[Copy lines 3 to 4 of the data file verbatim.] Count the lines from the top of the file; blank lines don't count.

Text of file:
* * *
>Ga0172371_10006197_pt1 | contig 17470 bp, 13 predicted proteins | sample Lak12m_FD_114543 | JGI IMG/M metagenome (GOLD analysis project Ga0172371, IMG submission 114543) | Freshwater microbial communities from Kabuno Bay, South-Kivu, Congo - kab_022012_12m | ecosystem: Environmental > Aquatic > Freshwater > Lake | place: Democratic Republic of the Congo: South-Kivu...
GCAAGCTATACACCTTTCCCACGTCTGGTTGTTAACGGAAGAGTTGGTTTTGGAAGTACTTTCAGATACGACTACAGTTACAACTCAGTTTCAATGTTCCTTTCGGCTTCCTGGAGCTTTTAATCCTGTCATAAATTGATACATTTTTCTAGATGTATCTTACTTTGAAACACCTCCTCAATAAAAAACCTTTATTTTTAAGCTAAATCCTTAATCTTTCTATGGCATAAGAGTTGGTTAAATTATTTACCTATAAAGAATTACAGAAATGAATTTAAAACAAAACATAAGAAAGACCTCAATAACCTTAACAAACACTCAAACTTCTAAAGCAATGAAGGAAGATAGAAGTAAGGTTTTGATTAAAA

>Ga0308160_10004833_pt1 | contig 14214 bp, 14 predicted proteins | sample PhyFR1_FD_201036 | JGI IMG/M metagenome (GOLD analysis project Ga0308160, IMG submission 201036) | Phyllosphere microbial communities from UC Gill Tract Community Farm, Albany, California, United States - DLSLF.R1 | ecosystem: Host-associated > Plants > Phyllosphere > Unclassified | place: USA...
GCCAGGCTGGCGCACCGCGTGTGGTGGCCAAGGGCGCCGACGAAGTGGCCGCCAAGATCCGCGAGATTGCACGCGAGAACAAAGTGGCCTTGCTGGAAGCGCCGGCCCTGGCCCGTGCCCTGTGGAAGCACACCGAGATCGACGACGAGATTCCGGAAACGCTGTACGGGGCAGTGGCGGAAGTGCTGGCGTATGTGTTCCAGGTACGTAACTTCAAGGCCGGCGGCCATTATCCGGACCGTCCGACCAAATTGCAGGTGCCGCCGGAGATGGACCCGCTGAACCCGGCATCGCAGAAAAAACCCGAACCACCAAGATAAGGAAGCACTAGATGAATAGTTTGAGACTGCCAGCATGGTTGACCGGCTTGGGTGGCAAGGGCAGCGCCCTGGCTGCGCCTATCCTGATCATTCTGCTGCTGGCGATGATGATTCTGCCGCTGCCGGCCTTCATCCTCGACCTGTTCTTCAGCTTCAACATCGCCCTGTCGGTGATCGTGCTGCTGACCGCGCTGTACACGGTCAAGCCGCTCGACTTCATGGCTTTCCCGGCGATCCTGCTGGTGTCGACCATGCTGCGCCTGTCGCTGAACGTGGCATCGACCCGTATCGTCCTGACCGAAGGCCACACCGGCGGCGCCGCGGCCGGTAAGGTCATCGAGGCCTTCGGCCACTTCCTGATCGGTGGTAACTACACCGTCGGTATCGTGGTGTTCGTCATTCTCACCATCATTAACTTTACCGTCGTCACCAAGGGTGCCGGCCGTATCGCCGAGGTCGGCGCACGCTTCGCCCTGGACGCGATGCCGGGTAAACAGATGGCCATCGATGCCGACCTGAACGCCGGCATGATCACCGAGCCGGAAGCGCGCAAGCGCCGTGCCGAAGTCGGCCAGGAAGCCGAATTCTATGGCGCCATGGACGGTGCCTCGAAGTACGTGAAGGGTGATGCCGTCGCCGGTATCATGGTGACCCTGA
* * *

>Ga0308160_10004833_pt1 | contig 14214 bp, 14 predicted proteins | sample PhyFR1_FD_201036 | JGI IMG/M metagenome (GOLD analysis project Ga0308160, IMG submission 201036) | Phyllosphere microbial communities from UC Gill Tract Community Farm, Albany, California, United States - DLSLF.R1 | ecosystem: Host-associated > Plants > Phyllosphere > Unclassified | place: USA...
GCCAGGCTGGCGCACCGCGTGTGGTGGCCAAGGGCGCCGACGAAGTGGCCGCCAAGATCCGCGAGATTGCACGCGAGAACAAAGTGGCCTTGCTGGAAGCGCCGGCCCTGGCCCGTGCCCTGTGGAAGCACACCGAGATCGACGACGAGATTCCGGAAACGCTGTACGGGGCAGTGGCGGAAGTGCTGGCGTATGTGTTCCAGGTACGTAACTTCAAGGCCGGCGGCCATTATCCGGACCGTCCGACCAAATTGCAGGTGCCGCCGGAGATGGACCCGCTGAACCCGGCATCGCAGAAAAAACCCGAACCACCAAGATAAGGAAGCACTAGATGAATAGTTTGAGACTGCCAGCATGGTTGACCGGCTTGGGTGGCAAGGGCAGCGCCCTGGCTGCGCCTATCCTGATCATTCTGCTGCTGGCGATGATGATTCTGCCGCTGCCGGCCTTCATCCTCGACCTGTTCTTCAGCTTCAACATCGCCCTGTCGGTGATCGTGCTGCTGACCGCGCTGTACACGGTCAAGCCGCTCGACTTCATGGCTTTCCCGGCGATCCTGCTGGTGTCGACCATGCTGCGCCTGTCGCTGAACGTGGCATCGACCCGTATCGTCCTGACCGAAGGCCACACCGGCGGCGCCGCGGCCGGTAAGGTCATCGAGGCCTTCGGCCACTTCCTGATCGGTGGTAACTACACCGTCGGTATCGTGGTGTTCGTCATTCTCACCATCATTAACTTTACCGTCGTCACCAAGGGTGCCGGCCGTATCGCCGAGGTCGGCGCACGCTTCGCCCTGGACGCGATGCCGGGTAAACAGATGGCCATCGATGCCGACCTGAACGCCGGCATGATCACCGAGCCGGAAGCGCGCAAGCGCCGTGCCGAAGTCGGCCAGGAAGCCGAATTCTATGGCGCCATGGACGGTGCCTCGAAGTACGTGAAGGGTGATGCCGTCGCCGGTATCATGGTGACCCTGA